Companies have complained for years that electricity rates run higher in Kansas than in surrounding states.
That gives manufacturers and retailers in other states an edge, they say, and discourages businesses from moving to Kansas.
Now the Legislature wants to know what’s causing such a disparity.
To appease anxious lawmakers, executives at Westar and Kansas City Power and Light filed a report with state regulators justifying their higher-than-average rates.
It blamed electricity prices on a decade of spending to meet environmental regulations, not being able to take advantage of cheap natural gas, and a decline in how much electricity people are using.
Large companies in the state aren’t buying the excuses.
“That’s no justification whatsoever,” Jim Zakoura of the Kansas Industrial Consumers Group said.
Utility companies’ heavy reliance on coal power pushed the rates up. What once was the cheapest source of electricity, coal, has now cost the companies and their customers more. Companies that relied more heavily on natural gas have reaped the savings when the price of that fuel dropped.
But Westar and KCP&L executives say their investments will eventually pan out as natural gas prices rise after falling to record lows.
Meanwhile, the Kansas Industrial Consumers group wants the Legislature to force prices lower and fix what they see as a broken regulatory system.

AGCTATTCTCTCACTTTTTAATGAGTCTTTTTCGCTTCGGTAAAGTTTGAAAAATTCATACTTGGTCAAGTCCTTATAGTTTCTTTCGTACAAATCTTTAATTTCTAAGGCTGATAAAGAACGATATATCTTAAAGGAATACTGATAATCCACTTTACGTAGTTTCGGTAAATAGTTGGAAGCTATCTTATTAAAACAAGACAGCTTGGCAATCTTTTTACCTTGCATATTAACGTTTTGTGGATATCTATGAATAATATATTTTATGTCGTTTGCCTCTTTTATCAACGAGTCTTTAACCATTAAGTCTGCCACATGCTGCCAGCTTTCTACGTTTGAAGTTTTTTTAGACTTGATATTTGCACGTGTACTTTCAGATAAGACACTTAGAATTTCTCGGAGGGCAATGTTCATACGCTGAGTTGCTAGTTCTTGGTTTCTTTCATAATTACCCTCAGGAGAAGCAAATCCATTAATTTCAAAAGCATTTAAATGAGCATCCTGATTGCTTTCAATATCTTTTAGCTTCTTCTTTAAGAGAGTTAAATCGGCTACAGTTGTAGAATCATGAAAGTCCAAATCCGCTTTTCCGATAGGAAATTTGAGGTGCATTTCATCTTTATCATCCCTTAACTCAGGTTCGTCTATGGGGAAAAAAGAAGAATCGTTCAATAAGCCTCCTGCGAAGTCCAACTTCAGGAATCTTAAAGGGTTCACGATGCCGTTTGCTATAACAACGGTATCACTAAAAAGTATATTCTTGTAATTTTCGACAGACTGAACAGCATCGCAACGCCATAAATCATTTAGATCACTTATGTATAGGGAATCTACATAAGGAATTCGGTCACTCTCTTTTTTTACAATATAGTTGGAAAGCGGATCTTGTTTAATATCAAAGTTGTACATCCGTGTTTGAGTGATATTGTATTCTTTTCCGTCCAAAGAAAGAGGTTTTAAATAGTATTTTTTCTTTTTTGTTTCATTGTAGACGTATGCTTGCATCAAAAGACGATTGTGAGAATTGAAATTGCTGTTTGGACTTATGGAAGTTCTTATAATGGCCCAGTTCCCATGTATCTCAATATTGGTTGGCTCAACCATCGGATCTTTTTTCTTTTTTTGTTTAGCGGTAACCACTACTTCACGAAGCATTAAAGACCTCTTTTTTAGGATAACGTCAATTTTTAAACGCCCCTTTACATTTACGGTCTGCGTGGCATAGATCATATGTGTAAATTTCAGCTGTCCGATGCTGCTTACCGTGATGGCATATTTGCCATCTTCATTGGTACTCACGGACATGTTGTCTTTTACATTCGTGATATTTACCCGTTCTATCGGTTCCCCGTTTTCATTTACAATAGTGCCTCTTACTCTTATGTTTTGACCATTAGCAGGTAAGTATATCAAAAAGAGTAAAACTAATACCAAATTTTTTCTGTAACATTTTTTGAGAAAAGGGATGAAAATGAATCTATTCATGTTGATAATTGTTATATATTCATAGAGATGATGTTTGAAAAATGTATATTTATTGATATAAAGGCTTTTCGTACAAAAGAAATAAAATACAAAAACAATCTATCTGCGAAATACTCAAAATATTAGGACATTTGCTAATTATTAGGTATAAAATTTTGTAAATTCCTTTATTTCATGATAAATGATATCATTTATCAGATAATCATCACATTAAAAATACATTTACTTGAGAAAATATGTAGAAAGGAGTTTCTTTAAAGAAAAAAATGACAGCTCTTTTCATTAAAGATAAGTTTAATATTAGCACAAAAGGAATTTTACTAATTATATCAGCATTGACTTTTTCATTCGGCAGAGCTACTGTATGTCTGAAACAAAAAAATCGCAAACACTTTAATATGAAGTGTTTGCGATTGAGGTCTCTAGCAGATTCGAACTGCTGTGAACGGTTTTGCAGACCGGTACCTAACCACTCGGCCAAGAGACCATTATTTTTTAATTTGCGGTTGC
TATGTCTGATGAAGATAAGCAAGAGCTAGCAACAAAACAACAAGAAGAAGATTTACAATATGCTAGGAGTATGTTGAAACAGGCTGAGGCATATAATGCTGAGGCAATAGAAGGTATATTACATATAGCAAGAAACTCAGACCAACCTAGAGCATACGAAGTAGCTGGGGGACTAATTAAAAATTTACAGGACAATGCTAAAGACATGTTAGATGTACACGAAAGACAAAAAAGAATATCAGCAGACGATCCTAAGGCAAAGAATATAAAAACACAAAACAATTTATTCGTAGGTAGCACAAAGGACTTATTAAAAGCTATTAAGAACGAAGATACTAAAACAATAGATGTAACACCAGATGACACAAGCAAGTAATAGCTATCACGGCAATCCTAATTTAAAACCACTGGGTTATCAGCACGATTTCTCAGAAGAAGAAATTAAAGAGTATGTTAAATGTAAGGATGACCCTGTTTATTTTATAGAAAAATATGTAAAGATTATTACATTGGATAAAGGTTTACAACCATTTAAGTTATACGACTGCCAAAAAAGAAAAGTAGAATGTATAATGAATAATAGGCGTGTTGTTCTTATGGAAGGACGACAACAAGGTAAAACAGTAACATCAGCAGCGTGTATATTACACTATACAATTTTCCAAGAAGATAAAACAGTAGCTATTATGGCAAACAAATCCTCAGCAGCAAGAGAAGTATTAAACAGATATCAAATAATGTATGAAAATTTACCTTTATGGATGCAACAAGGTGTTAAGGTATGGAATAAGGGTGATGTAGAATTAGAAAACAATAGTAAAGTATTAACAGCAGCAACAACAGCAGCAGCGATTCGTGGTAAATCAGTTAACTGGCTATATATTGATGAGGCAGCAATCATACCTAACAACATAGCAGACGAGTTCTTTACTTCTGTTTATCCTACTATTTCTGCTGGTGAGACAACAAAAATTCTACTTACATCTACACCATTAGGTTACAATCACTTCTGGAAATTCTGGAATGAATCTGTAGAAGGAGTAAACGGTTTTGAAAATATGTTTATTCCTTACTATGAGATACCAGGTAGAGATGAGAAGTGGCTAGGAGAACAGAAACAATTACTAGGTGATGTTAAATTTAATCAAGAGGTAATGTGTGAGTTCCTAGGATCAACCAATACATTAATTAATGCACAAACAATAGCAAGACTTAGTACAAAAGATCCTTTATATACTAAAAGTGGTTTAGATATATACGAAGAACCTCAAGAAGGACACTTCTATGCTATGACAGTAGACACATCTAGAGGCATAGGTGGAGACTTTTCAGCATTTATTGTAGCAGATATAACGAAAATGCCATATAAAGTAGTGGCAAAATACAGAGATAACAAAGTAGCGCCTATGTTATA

Rate case history
Since 2007, KCP&L has had eight rate cases go before state regulators at the Kansas Corporation Commission. In six of those cases, the KCC approved a rate increase.
Westar has had seven rate cases in that time period, six ended with a price hike.
The only case that ended with a reduction was a concession granted in the merger of Westar and Great Plains Energy, the parent company of KCP&L, to form Evergy.
The companies sold the merger on the basis that a combined company would be more efficient, cost less to run, and save their customers money.
Critics say the steady pattern of rate increases suggest regulators too easily bend to what utilities want.
Spending on environmental regulations
There’s nothing simple about how state regulators set utility rates. But let’s start with the basics.
State regulators add up all of a company’s costs (employees, operations and maintenance, new spending). They then look at how much electricity it sold in a previous year. A rate, when multiplied by the sales number, is intended to let the company cover its costs. Expenses equal rates. Sort of.
Regulators then add between 9 and 10 percent on top of that number to allow the company to make some profit from investments.
That means the more investments a utility can justify to regulators — larger power plants, new transmission lines, renewable energy sources — the more it can ultimately both charge customers and return to shareholders.
And that’s what Westar and KCP&L have been doing since the mid-2000s. Spurred on by stricter environmental regulations, the two companies spent hundreds of millions of dollars to upgrade their coal-fired power plants.